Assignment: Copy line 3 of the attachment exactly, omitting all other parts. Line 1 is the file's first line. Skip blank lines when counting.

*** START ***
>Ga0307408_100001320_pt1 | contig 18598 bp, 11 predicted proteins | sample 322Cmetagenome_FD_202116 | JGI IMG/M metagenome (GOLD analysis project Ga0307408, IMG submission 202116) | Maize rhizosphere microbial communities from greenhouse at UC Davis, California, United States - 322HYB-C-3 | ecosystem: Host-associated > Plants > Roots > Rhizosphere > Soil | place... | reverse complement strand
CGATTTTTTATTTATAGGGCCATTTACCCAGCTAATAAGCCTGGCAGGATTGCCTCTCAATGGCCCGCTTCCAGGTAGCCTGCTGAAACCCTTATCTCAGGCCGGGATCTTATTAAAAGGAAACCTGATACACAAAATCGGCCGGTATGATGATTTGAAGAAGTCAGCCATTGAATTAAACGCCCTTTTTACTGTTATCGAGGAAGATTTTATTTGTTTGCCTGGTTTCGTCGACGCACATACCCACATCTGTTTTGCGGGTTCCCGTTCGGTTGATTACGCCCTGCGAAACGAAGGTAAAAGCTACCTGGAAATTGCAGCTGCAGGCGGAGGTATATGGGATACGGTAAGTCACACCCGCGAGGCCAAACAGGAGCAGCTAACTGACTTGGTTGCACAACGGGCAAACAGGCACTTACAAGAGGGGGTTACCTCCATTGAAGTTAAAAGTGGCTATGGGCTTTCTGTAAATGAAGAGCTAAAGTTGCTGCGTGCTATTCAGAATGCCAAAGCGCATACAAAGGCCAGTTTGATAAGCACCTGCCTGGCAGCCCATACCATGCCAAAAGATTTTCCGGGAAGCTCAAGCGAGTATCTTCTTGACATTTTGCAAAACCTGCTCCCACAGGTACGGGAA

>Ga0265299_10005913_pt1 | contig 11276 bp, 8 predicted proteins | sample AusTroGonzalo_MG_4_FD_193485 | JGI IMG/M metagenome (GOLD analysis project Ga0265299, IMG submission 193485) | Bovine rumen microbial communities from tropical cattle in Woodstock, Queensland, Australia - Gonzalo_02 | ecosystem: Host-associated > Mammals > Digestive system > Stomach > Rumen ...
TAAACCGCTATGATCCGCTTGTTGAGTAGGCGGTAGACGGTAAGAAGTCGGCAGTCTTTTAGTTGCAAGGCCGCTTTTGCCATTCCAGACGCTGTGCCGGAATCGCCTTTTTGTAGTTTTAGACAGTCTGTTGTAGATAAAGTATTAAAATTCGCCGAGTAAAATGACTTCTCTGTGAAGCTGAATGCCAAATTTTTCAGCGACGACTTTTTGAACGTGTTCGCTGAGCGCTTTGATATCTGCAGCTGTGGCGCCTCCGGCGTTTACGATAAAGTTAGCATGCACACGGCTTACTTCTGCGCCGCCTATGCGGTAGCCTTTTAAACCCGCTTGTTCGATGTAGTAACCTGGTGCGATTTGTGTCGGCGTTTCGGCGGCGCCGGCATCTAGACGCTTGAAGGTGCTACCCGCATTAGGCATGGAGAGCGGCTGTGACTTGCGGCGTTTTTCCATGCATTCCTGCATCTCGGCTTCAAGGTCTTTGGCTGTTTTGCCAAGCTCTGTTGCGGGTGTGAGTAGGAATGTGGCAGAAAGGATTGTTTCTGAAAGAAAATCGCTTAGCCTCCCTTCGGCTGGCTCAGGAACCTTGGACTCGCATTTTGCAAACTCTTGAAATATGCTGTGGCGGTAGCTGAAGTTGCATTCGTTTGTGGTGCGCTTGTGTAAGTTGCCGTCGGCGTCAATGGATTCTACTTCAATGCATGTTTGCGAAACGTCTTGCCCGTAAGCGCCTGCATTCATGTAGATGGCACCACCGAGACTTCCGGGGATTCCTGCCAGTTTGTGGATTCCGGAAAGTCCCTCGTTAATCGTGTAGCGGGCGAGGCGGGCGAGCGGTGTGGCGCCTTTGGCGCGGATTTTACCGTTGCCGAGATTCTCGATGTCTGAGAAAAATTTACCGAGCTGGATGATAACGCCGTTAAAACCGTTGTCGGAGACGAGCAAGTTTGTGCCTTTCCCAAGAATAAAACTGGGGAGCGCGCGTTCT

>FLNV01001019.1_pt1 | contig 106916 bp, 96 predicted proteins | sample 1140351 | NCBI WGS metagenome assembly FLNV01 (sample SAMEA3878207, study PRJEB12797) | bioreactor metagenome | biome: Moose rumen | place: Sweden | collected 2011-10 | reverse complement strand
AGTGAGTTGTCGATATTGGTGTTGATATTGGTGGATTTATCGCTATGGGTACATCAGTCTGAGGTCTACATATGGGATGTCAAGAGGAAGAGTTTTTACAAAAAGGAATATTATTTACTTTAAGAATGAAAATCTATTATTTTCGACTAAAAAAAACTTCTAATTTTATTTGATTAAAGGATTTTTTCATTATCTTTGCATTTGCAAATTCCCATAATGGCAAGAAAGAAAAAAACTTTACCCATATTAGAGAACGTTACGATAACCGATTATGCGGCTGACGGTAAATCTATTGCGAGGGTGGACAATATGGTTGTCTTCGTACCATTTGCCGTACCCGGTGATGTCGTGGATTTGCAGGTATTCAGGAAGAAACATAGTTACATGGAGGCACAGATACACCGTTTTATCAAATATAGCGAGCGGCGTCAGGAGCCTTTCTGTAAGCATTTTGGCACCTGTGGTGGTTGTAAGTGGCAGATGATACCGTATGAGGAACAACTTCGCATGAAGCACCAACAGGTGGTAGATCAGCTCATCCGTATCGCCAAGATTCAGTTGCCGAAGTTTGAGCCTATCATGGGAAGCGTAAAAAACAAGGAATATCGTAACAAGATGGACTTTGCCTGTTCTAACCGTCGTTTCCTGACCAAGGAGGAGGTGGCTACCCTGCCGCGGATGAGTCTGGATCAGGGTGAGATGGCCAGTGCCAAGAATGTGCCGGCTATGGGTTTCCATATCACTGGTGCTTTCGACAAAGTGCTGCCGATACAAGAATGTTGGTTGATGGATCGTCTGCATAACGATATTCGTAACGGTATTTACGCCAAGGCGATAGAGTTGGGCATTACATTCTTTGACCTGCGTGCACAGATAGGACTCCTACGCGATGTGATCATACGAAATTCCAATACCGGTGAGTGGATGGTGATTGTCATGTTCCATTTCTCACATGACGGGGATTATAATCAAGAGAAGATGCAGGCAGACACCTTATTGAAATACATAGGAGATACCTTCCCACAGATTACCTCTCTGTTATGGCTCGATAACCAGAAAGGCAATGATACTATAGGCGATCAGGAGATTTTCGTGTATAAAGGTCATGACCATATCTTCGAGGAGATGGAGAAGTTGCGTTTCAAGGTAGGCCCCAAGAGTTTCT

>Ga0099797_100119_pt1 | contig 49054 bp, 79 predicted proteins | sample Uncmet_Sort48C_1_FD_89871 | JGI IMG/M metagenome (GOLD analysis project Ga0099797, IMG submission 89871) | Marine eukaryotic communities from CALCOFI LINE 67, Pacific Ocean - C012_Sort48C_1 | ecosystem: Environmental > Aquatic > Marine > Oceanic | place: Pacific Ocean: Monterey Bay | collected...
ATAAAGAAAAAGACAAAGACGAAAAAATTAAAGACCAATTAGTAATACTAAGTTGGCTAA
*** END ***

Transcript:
>Ga0265299_10005913_pt1 | contig 11276 bp, 8 predicted proteins | sample AusTroGonzalo_MG_4_FD_193485 | JGI IMG/M metagenome (GOLD analysis project Ga0265299, IMG submission 193485) | Bovine rumen microbial communities from tropical cattle in Woodstock, Queensland, Australia - Gonzalo_02 | ecosystem: Host-associated > Mammals > Digestive system > Stomach > Rumen ...